If the ANC wants commercial farmers to continue to play their indispensable role in producing South Africa’s food, it will have to provide them with honest answers to these questions and with cast-iron guarantees regarding their future property rights.
Let me be quite clear: any attempt to dilute property rights of citizens on the basis of their race would also erode their interlinked rights to human dignity, equality, non-racialism and protection under the Rule of Law. It would reduce them to the status of second class citizens in the land of their birth.
None of this detracts from the pressing need for an equitable and effective process of land reform – which is both a constitutional imperative and a political and social necessity.
However, the first step must be clear acknowledgement that, in terms of law and equity, all farmers who hold proper title deeds are the legal owners of their land. After that, discussions can be held on the best and fairest ways to proceed with land reform.
Expropriation – even with compensation – constitute a serious limitation of rights. In terms of section 36 of the Constitution consideration would have to be given to the negative impact on “the human dignity, equality and freedom” of those involved. Expropriation could be pursued only on the basis of a non-racial law of general application and then only after less restrictive measures to achieve land reform had been exhausted.
The contention in the National Assembly’s resolution that EWC is necessary because “the current policy instruments including the willing seller policy may be hindering effective land reform” is simply not true. The High Level Panel chaired by former President Kgalema Motlanthe found that land reform had failed – not because of any shortcoming in section 25 – but because of incapacity and corruption in the government departments responsible for land reform. And the willing buyer, willing seller is not part of the Constitution. It merely became a process issue in the Land Claims Court.
There are other approaches to land reform that could achieve success. 20 000 farms are on the market and millions of hectares of government-owned land are available for redistribution, including 4000 farms already acquired by the state for land redistribution purposes. Organised agriculture has repeatedly made practical proposals for the development of a prosperous black agricultural sector – and land reform schemes in the Western Cape have met with considerable success.
The core problem is that there is no clarity about what land reform is supposed to achieve – or about the national interest that is supposed to promote.
Land reform could enhance the property rights and freedom of millions of South Africans – or it could deprive them of their property and reduce them to the status of dependent tenants.
In our constitutional democracy the national interest must be defined by the foundational values in section 1 of the Constitution – and not by the political ideology of the ruling alliance. This means that land reform must comply with the Rule of Law and the foundational principles of human dignity, equality, human rights and freedoms and non- racialism.
All human experience teaches us that if we wish to achieve the constitutional vision of improving “the quality of life of all citizens” and of freeing “the potential of each person” land reform must result in the transfer of real property rights to beneficiaries. However, virtually all of the government’s present schemes result in land remaining in the hands of government or traditional leaders – with beneficiaries being permitted only insecure tenancy rights. This is the principal reason for the failure of 90% of the government’s land reform schemes.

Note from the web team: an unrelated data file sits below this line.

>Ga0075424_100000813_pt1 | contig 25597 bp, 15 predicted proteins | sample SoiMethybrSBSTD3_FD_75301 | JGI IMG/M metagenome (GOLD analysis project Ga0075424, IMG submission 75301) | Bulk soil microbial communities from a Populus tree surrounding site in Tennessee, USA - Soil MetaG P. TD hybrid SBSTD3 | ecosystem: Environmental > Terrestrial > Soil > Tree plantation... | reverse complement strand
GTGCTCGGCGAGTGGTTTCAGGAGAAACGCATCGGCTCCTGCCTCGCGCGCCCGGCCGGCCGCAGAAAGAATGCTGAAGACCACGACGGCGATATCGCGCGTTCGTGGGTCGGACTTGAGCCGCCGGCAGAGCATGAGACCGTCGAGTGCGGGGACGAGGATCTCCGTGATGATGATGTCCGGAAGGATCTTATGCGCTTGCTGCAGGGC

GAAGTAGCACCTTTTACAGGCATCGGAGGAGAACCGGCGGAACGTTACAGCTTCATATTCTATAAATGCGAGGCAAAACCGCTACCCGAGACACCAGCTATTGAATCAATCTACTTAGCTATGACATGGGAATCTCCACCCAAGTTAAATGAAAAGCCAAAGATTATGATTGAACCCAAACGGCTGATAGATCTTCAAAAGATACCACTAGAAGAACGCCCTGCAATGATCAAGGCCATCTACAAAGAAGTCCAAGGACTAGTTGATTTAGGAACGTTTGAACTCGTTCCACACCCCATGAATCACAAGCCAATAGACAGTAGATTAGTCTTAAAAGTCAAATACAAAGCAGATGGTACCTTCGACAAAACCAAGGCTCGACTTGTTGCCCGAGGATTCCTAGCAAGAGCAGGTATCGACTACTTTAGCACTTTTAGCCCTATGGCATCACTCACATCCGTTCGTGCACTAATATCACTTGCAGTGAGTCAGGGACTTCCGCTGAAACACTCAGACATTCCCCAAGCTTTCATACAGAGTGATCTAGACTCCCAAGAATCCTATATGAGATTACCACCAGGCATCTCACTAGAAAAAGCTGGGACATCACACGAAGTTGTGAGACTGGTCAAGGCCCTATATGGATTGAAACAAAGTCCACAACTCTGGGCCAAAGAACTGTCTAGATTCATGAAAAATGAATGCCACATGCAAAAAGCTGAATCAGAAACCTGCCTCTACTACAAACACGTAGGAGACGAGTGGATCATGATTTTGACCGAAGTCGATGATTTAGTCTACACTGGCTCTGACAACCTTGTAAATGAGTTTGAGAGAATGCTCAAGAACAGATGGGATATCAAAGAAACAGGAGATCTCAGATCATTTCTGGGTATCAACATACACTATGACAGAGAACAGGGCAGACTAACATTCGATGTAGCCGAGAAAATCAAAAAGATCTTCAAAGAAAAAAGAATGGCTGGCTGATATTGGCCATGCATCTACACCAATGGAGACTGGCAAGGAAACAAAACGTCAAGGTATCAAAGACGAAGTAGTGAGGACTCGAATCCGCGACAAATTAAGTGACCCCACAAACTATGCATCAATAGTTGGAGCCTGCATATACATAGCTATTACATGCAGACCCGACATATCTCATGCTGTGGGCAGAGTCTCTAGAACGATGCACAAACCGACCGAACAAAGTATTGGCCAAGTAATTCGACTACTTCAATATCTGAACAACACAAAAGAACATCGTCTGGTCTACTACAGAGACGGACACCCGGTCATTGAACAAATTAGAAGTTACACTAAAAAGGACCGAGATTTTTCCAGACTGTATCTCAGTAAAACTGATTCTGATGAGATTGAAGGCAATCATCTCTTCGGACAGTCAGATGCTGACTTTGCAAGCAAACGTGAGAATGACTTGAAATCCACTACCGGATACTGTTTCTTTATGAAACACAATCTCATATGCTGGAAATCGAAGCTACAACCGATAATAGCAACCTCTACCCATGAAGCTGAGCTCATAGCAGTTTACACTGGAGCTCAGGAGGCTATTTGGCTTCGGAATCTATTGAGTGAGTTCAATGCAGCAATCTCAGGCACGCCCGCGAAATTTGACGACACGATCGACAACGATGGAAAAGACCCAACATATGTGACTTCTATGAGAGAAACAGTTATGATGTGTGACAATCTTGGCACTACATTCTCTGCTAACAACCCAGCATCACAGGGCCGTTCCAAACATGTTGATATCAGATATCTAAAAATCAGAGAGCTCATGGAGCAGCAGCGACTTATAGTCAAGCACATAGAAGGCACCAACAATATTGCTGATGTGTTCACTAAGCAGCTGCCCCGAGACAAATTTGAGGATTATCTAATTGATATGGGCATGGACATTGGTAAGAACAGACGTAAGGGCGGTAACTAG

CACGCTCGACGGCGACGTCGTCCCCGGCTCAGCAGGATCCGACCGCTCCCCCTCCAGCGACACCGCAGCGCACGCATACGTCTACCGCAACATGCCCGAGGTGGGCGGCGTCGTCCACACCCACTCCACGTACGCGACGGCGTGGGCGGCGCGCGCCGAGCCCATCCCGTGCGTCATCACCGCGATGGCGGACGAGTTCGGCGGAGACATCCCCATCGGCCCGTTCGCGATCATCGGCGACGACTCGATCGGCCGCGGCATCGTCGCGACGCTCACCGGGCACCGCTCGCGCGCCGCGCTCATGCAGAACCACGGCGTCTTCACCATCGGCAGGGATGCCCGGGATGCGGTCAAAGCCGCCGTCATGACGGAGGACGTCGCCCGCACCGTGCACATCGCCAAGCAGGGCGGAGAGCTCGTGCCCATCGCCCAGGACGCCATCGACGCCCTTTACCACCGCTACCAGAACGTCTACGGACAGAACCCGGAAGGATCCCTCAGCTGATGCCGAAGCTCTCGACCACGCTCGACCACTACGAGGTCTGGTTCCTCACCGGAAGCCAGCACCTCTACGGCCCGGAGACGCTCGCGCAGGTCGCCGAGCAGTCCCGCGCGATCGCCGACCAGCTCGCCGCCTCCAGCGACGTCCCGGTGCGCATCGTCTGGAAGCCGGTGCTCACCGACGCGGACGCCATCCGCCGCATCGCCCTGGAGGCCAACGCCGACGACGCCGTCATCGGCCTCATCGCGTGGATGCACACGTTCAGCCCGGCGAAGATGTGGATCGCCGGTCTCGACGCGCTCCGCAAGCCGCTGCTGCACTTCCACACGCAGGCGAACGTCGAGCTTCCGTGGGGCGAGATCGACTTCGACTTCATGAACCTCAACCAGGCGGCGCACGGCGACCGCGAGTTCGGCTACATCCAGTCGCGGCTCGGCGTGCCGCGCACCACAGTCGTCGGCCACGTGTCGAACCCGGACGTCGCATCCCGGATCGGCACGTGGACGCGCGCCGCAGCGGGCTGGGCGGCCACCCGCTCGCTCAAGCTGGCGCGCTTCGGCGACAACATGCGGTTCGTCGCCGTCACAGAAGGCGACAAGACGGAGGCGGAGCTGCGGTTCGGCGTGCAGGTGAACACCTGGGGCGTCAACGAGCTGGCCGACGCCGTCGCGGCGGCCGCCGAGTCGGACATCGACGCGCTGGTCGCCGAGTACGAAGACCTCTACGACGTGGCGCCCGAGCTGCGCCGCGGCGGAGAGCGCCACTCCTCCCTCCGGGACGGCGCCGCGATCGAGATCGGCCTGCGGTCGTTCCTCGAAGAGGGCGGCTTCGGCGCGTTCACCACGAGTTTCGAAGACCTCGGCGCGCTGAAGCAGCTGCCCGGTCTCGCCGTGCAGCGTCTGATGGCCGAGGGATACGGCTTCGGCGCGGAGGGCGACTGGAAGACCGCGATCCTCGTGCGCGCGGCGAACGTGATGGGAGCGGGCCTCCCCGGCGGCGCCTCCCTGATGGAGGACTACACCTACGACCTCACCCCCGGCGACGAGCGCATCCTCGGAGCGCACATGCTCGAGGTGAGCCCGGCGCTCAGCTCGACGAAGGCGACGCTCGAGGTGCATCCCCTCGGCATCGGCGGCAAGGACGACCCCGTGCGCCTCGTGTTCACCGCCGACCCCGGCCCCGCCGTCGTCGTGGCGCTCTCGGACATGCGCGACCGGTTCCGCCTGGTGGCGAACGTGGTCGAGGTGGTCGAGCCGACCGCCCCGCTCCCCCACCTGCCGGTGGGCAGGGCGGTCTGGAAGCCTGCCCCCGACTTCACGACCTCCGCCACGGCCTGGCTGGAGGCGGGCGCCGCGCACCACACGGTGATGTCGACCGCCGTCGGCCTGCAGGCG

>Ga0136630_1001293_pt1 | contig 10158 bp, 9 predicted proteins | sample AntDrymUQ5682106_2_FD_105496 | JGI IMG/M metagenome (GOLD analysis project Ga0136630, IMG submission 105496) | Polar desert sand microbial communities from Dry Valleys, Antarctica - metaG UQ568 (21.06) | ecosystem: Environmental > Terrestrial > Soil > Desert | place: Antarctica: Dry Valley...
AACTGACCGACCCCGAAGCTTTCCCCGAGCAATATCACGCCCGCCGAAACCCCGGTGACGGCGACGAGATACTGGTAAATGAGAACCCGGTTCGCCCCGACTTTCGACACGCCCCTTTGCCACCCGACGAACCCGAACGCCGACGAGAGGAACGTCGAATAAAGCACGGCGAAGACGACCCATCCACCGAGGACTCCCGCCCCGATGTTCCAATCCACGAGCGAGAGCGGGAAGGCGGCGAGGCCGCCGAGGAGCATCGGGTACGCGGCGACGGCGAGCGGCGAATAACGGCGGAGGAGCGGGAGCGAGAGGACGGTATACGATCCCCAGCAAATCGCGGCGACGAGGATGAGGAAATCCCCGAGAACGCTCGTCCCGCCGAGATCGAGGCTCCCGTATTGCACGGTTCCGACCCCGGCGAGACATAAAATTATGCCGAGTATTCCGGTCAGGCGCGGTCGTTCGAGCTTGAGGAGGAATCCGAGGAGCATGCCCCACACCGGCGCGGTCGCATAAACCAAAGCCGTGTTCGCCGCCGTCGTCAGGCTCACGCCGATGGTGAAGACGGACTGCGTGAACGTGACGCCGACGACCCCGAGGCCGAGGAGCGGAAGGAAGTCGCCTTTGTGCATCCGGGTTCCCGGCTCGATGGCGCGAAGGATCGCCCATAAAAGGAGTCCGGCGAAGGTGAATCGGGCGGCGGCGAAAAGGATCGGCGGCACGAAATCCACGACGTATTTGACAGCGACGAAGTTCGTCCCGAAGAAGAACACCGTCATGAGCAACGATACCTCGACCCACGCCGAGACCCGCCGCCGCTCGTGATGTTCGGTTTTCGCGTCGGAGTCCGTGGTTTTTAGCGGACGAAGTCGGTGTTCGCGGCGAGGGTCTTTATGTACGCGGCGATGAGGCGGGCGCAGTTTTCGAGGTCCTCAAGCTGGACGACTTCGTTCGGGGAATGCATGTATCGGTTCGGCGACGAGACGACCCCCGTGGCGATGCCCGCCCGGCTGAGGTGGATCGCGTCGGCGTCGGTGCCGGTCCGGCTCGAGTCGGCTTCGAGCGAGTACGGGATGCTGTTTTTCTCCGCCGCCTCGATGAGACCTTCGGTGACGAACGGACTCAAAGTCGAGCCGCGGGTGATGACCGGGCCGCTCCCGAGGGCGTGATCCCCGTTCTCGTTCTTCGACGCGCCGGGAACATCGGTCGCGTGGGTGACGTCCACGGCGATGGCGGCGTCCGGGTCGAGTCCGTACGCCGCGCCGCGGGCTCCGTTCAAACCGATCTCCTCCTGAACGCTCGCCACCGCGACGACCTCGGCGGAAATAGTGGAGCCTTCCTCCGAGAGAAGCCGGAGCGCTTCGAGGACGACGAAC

It is also essential to understand where the demand for land reform is greatest. According to recent opinion surveys only 1% of black South Africans are interested in agricultural land reform. There is, however, enormous demand for urban land for housing. This should be the priority for any land reform initiative – and it should end in beneficiaries possessing title deeds.
One of our most positive economic and social realities is that 7.5 million black South African households already own their own homes. However, the vast majority do not have proper titles deeds. This means they cannot leverage their properties to raise loans to develop businesses or to pursue other economic interests. It has been calculated that the value of these properties may exceed R1.5 trillion. To put things in perspective, this is five times the value of all the agricultural land in South Africa.
There are already more than 1.15 million black households that own the land on which they produce food. Another 560 000 households farm land in the traditional homelands. According to Agri SA’s recent land audit, black South Africans already own more than 45% of all the high potential agricultural land in the country – much of it in the traditional homelands. A central priority of land reform should be to transfer legal ownership of this land to the people who actually farm it. This could greatly increase the productivity of some of the best agricultural land in South Africa.
Land reform that transfers – or recognises – real property rights in the hands of beneficiaries and owners could dramatically, quickly, and effectively enrich and empower over 65% of South Africa’s black households. Such an approach would require:
- legislation to fast-track the registration of title deeds;
a massive programme to inform property owners of the economic potential of their properties;
cooperation with the banking sector in unlocking the enormous wealth currently tied up in black property;
close cooperation with organised agriculture to ensure that emerging farmers are prosperous and successful; and
acceptance that land reform can greatly enhance national unity and prosperity if we all work together.
However, none of this will work if land reform is viewed as a winner-take-all, black-versus- white fight on the battlefield of the National Democratic Revolution. Rather than being seen in terms of negative racial stereotypes, commercial farmers should be viewed as indispensable partners in our common efforts to feed our people and to build an empowered, prosperous and equitable agricultural sector.
If handled correctly, land reform could be the most positive development since 1994. However, if handled badly on the basis of expropriation without compensation, it would be a catastrophe for all South Africans.
Issued by the FW de Klerk Foundation, 5 July 2018